Video Streaming video available from the workshop! Click individual links in agenda below.


> Morning Slides
> Afternoon Slides


Processes, Relationships and Evaluation in Participatory Research and Indigenous Health Research


NAPCRG’s 37th Annual Meetings. Preconference workshop, held Saturday, November 14, 2009 at
the 207 Longhouse, Kahnawake Mohawk Territory, Quebec, Canada.

Kahnawake Schools Diabetes Prevention Project (KSDPP)
Participatory Research at McGill (PRAM)

Participating Projects:

  • High Plains Research Network, Colorado
  • Walpole Island First Nation and The University of Western Ontario Research Partnership
  • Go Ward One - Community-Academic collaborative, Columbia, Missouri
  • Herzl Family Practice Centre, SMBD-Jewish General Hospital, Montreal, Quebec
  • HYPE: Healthy Youth Peer Education, Allentown, PA
  • Kahnawake Schools Diabetes Prevention Project (KSDPP), Kahnawake, Quebec
  • Partners in Research, Minnesota
  • Sleep For Success, McGill University and Riverside Schoolboard, Montreal, Quebec, Canada
  • Healthy Children, Strong Families, and Supportive Communities, Wisconsin
  • Taking Neighborhood Health to Heart (TNH2H), Colorado
  • Primary Health Care: Engaging the Métis Nation, Saskatchewan
  • Point St.-Charles YMCA and Paula Bush, Montreal, Quebec
  • Women In 2 Healing, British Colombia


Processes, Relationships and Evaluation
in Participatory Research and Indigenous Health Research

This preconference was an exciting time to share skills, tools, and ideas for community engagement and participatory research.  This conference was very different from many conferences as we sought to hear more community voices, teach everyone new skills, and share successful strategies for engaging communities in research.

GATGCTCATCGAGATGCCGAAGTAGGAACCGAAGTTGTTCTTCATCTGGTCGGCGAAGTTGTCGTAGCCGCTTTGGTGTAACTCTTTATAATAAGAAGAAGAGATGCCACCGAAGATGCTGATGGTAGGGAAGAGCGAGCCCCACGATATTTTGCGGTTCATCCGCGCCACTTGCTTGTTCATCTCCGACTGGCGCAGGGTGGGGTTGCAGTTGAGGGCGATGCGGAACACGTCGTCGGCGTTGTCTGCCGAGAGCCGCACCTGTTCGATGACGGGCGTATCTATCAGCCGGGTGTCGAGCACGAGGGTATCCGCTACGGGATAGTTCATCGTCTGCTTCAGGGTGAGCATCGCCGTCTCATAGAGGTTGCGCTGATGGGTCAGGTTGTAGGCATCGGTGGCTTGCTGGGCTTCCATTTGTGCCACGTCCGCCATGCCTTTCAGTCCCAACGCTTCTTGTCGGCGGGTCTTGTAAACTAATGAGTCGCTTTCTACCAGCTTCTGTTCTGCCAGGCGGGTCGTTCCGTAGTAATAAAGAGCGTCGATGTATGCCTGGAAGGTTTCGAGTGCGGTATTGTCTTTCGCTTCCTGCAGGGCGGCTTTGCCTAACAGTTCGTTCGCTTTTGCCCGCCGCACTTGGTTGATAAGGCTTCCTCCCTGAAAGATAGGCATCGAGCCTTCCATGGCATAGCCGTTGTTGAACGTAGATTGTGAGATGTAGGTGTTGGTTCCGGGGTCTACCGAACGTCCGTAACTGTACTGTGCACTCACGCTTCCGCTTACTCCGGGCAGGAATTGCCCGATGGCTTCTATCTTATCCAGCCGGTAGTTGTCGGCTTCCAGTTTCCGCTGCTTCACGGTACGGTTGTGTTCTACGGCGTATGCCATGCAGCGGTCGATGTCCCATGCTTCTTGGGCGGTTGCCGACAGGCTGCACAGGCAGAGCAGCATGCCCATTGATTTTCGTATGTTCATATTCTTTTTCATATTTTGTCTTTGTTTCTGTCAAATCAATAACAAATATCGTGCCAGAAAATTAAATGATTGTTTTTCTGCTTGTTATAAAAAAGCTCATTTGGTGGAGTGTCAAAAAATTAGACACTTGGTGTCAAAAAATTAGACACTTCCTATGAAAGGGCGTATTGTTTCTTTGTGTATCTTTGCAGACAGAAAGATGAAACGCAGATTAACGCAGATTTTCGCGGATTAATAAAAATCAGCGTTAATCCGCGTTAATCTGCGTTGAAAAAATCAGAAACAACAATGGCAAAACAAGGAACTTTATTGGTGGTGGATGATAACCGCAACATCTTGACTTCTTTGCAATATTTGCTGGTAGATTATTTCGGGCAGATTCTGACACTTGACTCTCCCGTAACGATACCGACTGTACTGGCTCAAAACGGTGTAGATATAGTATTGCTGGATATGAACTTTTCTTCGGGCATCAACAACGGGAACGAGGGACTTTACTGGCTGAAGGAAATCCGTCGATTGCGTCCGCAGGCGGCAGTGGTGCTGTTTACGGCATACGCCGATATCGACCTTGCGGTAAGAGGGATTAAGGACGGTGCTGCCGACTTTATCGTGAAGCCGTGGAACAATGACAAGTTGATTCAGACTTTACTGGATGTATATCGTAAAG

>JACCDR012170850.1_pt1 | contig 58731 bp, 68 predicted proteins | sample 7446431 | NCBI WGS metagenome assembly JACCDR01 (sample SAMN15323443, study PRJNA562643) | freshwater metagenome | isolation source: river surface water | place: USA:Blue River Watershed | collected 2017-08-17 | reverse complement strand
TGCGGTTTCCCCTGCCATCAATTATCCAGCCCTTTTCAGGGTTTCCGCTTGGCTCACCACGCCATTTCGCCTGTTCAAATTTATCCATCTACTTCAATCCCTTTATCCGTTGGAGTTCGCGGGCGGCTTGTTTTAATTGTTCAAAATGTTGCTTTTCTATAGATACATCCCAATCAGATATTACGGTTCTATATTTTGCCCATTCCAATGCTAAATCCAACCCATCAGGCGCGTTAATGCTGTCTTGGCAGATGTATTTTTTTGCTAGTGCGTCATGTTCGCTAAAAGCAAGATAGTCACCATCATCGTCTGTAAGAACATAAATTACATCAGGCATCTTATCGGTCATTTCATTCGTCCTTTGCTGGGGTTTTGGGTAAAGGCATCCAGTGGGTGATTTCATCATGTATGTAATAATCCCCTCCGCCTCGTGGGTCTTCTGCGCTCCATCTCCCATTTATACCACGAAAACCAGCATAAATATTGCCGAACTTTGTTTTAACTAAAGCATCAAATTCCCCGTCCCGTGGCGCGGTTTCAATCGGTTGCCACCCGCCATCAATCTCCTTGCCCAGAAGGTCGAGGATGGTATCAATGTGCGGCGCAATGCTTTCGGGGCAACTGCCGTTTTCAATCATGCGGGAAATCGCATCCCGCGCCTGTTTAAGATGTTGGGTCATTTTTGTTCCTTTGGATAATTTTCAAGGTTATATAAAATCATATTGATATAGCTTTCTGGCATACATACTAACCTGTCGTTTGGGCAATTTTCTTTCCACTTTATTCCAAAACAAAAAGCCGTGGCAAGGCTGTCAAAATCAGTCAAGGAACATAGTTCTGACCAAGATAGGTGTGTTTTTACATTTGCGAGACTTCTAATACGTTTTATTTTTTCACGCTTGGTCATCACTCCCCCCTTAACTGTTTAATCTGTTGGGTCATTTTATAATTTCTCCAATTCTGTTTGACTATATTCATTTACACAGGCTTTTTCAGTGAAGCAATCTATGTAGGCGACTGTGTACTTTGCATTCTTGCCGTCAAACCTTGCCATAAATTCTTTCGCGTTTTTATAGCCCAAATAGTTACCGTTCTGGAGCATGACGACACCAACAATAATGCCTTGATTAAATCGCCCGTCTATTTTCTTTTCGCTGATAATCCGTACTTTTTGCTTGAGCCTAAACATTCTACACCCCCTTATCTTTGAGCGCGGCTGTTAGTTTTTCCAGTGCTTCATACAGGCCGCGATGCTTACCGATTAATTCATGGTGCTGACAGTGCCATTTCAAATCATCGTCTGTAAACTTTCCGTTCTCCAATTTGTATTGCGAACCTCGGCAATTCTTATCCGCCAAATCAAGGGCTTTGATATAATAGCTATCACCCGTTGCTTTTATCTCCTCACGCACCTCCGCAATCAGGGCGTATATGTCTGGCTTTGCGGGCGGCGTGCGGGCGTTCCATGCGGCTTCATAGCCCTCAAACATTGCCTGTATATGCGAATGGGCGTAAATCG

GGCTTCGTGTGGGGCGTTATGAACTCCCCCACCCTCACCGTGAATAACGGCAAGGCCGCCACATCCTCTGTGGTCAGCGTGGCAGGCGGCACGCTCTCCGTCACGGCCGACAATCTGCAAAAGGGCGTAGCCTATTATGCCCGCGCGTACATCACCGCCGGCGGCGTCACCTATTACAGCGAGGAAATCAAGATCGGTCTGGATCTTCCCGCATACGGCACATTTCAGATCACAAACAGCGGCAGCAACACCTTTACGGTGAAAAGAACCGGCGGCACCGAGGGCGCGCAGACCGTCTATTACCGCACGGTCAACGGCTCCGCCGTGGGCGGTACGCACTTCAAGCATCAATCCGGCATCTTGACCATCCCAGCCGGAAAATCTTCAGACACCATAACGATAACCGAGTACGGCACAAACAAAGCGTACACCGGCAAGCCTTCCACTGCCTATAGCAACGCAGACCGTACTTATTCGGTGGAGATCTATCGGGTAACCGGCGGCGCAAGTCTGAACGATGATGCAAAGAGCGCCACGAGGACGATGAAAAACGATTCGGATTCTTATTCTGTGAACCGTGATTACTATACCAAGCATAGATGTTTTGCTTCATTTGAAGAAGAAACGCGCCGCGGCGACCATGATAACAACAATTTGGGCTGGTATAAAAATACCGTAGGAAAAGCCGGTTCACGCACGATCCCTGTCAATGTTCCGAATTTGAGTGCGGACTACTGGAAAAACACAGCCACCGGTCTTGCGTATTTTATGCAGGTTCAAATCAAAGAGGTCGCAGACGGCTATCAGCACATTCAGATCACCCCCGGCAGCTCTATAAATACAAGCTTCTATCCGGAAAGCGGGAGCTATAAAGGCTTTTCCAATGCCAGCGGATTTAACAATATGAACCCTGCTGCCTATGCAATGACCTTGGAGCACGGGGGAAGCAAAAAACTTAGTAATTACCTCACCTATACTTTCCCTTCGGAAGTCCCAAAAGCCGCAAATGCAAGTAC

We received outstanding answers to the questions posed in the call for presentations, requesting that each participating group answer those questions which applied to their partnership. Our intention was for these presentations to be short, succinct, and focused on the specific answers to our questions (based on original abstract submission). Presenters for each question were chosen so that we could get a cross section of groups, answers, ideas, and strategies.

All presentation slides were loaded in order ahead of time, and each group stood and present their answers in the order noted below. This provided an engaging collaborative circle of sharing. No experts up front. We were all experts in the circle. This structure change and the tight parameters we’ve placed on each presentation stems from the desire to hear as many points of view from as many experts as we can in a single day.

Below you will find the agenda and presenters. Everyone presented in the first section on “Who Are We” and the final section on “Celebrating Engagement”.

With consent, the day was recorded and shared, The tapes will be analyzed for themes, information and useful tools with the goals of adding evidence to the 1998 NAPCRG Policy Statement, as well as developing a useful tool kit, reports and publications.

Click here for Morning Slides

Video Video Section 1 (Opening, Welcome and Introductions)

9:00    Opening Amelia McGregor, Mohawk Elder
            Welcome Dr. Ann Macaulay, Director, PRAM
            Agenda Review/ housekeeping   Alex M. McComber Emcee/ facilitator

9:15     Introductions    (13 Groups)

Each group had 2 minutes and 2 slides

  1. Who is the team i.e. academic and community?
  2. What is your research question?

Video Video Section 2 (Finding Community)

9:50     Finding Community   (8 Groups)

Each group had 3 slides and 4 minutes to describe how the project found partners; we often hear this is a barrier to participatory research and community engagement.

  1. Kahnawake – the community invited the researchers
  2. Sleep For Success – invite from school board – be prepared for when a community member approaches you.
  3. Walpole Island – community approached researchers
  4. Herzl – advertised through posters